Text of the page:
Chonoya 蝶ノ屋
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at a Japanese traditional farmhouse
in Nagoya

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  • chonoya

"書道"Japanese Calligraphy

Kanji (Chinese symbols) are the first written characters of Japan. Kanji began spreading across Japan nearly 2000 years ago along with Buddhism and has developed a unique and powerful meaning in Japanese culture. Kanji isn’t a language expressing “sound” like English but expressing “meaning” and contains various meanings in one symbol. The connection between Kanji and Buddhism is deep and many monks left books related to the Zen sects, which are also key items in the traditional Japanese tea ceremony. Japanese calligraphy (“shodo”) is a creative and spiritual activity that is fascinating to many foreigners who visit Japan.

Your calligraphy experience at Chonoya begins with grinding an ink-cake in a tranquil environment. You can feel your mental focus begin to sharpen with the unique smell of the ink. After learning the basics of Japanese calligraphy such as how to hold and move the brush, you can enjoy freely creating written characters as artwork making use of your originality. Vivid letters will be created along the lines with the movement of your hands. After practicing many copies of the work, a clean copy of your work will be framed as a souvenir, perfect for displaying the work at home as a timeless memory of your visit.

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"茶道"Tea Ceremony

“Matcha”, the traditional Japanese green tea, now attracts the attention of people all over the world as a representation of Japanese culture. But as for the authentic Japanese “tea ceremony”, only very few people have proper knowledge and experience about it even in Japan. At Chonoya, you can learn about the authentic tea ceremony in an easy-to-understand manner. Tea was introduced to Japan by Buddhist monks from China about twelve hundred years ago. Then, in the age of the Sengoku period about 400 years ago, the tea ceremony was deeply tied to the idea of Zen by Samurai, and the style of the present tea ceremony was created. It is interesting to see motions related to martial arts such as “sword” and “bow” in the manner of tea ceremony.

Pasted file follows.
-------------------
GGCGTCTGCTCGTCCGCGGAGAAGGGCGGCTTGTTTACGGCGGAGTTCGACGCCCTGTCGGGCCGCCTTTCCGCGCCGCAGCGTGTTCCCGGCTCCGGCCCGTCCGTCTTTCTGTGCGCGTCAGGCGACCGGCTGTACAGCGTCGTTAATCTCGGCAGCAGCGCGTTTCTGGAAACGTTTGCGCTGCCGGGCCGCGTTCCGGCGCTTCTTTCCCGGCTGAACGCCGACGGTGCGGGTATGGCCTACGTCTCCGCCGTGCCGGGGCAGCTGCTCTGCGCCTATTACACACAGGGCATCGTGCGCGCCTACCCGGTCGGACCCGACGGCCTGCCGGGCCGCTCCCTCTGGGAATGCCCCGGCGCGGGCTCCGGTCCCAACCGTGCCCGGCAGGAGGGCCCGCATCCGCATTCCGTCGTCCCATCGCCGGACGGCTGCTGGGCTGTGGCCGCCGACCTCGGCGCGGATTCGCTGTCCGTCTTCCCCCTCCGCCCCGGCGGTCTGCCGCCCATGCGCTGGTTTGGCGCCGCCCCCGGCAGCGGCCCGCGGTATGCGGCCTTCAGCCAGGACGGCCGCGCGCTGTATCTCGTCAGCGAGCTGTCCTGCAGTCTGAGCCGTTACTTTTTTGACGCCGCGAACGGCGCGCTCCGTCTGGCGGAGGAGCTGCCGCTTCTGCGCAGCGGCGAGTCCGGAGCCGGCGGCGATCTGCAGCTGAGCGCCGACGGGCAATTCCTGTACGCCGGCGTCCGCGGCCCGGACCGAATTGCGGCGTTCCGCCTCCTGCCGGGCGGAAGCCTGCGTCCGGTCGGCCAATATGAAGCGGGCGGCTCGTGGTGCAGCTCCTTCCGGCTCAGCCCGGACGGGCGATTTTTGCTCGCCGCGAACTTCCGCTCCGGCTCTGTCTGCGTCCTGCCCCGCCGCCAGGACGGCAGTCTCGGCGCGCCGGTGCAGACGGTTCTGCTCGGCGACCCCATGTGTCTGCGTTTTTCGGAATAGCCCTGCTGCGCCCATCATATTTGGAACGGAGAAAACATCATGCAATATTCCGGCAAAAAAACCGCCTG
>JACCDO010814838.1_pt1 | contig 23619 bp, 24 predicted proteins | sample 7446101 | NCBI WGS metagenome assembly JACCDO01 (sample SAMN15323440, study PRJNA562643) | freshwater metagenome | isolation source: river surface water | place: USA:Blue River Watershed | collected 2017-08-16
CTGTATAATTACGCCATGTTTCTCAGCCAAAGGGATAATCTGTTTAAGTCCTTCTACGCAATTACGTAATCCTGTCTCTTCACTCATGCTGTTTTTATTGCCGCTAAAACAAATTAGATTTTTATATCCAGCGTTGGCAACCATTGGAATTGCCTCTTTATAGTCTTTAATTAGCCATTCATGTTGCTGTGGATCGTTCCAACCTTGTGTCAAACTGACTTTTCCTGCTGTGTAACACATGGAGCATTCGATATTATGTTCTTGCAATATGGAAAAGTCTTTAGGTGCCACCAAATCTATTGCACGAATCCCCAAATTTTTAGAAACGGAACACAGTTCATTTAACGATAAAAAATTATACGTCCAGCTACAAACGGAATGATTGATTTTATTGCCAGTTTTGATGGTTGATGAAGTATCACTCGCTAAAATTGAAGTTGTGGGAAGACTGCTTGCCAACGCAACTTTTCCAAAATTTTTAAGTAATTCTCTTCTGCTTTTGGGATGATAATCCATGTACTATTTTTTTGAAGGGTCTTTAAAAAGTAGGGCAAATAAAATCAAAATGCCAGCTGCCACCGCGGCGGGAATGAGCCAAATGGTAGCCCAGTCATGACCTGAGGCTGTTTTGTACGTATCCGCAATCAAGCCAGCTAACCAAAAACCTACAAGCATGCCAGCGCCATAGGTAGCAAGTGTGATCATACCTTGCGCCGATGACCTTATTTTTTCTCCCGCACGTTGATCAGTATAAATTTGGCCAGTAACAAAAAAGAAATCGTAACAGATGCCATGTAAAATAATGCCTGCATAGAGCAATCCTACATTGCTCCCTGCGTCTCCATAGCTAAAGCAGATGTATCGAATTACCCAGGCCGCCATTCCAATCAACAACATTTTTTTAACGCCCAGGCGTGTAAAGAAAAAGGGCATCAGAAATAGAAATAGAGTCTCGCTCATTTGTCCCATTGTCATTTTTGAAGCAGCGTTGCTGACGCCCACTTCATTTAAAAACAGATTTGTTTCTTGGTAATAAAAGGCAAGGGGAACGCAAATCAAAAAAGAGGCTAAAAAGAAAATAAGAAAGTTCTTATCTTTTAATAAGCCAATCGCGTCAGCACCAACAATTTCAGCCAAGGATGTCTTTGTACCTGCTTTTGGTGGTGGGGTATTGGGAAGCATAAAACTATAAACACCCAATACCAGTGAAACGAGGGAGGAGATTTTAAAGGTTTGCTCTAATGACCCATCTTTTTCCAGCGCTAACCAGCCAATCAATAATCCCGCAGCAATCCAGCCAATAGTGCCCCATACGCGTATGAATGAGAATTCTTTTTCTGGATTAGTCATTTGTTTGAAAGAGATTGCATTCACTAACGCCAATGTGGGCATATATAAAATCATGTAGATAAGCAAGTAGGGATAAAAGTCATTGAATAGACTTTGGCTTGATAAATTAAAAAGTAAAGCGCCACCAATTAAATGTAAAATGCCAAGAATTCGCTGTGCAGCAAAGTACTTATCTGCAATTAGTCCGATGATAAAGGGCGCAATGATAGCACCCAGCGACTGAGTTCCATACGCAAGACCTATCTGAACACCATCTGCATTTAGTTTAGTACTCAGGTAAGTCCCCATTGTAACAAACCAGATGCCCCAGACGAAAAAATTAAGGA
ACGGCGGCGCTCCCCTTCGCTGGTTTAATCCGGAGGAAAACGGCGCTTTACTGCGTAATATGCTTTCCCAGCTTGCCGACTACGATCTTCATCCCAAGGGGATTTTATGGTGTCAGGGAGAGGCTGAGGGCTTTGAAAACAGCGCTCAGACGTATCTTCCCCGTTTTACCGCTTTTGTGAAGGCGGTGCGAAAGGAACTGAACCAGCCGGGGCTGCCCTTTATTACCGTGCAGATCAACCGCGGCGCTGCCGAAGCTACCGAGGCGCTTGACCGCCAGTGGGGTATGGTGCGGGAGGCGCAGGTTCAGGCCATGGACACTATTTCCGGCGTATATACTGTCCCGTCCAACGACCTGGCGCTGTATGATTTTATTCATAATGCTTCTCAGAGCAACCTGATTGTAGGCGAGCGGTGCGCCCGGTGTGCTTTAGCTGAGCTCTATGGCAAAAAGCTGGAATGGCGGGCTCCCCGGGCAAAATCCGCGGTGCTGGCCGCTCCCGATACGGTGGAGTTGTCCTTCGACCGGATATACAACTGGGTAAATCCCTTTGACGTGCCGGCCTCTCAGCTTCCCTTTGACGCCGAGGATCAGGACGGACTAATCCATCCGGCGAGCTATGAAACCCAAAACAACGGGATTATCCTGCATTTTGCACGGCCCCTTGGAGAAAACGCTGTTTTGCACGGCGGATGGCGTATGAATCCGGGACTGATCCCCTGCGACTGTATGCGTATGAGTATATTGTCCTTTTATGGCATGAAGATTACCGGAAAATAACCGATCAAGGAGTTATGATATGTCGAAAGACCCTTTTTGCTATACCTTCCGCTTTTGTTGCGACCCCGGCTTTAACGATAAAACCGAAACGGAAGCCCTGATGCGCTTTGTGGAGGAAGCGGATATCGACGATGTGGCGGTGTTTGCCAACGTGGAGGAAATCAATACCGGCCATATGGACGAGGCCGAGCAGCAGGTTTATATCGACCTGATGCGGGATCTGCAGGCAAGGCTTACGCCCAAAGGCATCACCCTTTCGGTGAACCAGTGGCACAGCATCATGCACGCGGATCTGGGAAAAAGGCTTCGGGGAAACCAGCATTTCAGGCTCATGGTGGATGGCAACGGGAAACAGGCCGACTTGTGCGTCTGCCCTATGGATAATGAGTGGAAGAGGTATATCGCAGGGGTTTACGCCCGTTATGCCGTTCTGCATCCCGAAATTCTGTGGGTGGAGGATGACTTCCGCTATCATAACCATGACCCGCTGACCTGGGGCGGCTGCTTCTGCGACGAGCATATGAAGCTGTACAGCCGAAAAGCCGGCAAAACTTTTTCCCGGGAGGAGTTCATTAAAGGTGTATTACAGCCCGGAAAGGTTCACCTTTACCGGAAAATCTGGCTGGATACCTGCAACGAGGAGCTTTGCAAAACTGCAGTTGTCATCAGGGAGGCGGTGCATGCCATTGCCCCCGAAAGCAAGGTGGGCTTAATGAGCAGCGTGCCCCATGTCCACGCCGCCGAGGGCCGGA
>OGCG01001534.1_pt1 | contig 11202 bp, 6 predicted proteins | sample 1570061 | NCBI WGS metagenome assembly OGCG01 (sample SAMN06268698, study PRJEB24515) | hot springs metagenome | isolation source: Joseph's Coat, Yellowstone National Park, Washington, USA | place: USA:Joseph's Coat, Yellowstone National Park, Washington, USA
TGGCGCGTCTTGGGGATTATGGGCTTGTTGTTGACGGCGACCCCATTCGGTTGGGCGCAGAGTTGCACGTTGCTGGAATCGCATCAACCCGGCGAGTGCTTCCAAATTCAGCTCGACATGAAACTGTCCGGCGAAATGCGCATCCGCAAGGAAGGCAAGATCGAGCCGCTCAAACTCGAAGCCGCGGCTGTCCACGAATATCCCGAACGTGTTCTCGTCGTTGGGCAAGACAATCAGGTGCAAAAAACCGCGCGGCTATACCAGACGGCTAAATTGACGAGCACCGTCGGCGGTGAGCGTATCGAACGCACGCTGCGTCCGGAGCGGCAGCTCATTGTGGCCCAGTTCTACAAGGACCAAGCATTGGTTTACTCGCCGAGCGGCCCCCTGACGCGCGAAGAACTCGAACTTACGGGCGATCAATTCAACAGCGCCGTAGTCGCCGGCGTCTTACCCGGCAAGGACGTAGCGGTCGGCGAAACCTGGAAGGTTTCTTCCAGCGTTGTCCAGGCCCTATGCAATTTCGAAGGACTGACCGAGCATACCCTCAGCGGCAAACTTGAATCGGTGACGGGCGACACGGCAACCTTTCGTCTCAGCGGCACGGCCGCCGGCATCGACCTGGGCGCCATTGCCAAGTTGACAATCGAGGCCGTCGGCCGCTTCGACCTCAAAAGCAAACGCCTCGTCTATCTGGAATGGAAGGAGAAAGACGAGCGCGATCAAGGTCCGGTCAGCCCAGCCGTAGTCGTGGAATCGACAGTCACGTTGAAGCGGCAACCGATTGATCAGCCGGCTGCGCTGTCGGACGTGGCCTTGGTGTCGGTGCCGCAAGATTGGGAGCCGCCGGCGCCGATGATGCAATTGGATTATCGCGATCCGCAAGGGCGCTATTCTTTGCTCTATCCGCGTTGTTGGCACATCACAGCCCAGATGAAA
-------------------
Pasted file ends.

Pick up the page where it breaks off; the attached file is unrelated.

You will enjoy the tea ceremony sitting on the tatami mat flooring in the quiet kominka house using the same methods of the Sengoku period, concentrating on the value of cherishing this once-in-a-lifetime encounter, and the fulfilling experience of connecting the hosts and guests with one another. Based on these unique ideas of the tea ceremony, the time flows comfortably. As well as receiving temae (serving tea) as a guest, you can experience making your own tea in the ceremony, enjoying the delicious tea and Japanese confections.

Experience Japanese calligraphy and tea ceremony in Nagoya aka the city of Samurai culture

Do you know that Nagoya was once the center of Samurai culture? During the 16th century Sengoku period when Samurai played an active role, the Owari district including Nagoya was known as the place where the most famous “Sengoku Daimyo”, powerful Japanese feudal lords, were from, such as Oda Nobunaga, Toyotomi Hideyoshi, and Tokugawa Ieyasu. After leaving Nagoya, they made a big impact in Kyoto, Osaka, and Tokyo, and ruled Japan. Nagoya is a very important place in Japanese history and culture.

At Chonoya, you can experience true Japanese culture such as Japanese calligraphy and tea ceremony with English in a kominka house in Nagoya, the city of Samurai culture. Chonoya is a kominka, a Japanese traditional farmhouse, which is about 100 years old, located 10 minutes by car from the center of Nagoya. We will welcome you at a special place where people actually used to live, not a typical sightseeing facility. From the moment you step inside, you will become immersed in the good old days of Japanese houses such as tatami mats, shoji (paper walls) and traditional Japanese gardens which are rare today. With this quiet space, you can experience Japanese culture such as Japanese calligraphy and tea ceremony with small numbers of people while learning the history. This will be a special, unforgettable experience during your visit to Japan.

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    Oda Nobunaga (1534-1582)The first Daimyo who aimed for the unification of Japan in the Sengoku period, he was killed by betrayal of the vassal before completing the unification.
    (Image: Chokoji Temple)
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    Toyotomi Hideyoshi (1537-1598)After Nobunaga Oda’s death, he achieved the unification of Japan, and helped the tea ceremony develop greatly with Sen-no-Rikyu who was the founder of the tea ceremony.
    (Image: Kodaiji Temple)
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    Tokugawa Ieyasu (1542-1616) After the ruin of the Toyotomi family, he opened the Edo shogunate which lasted about 260 years.
    (Image: Osaka Castle Tower)

Cultural Experience Package16,500Yen (tax included)



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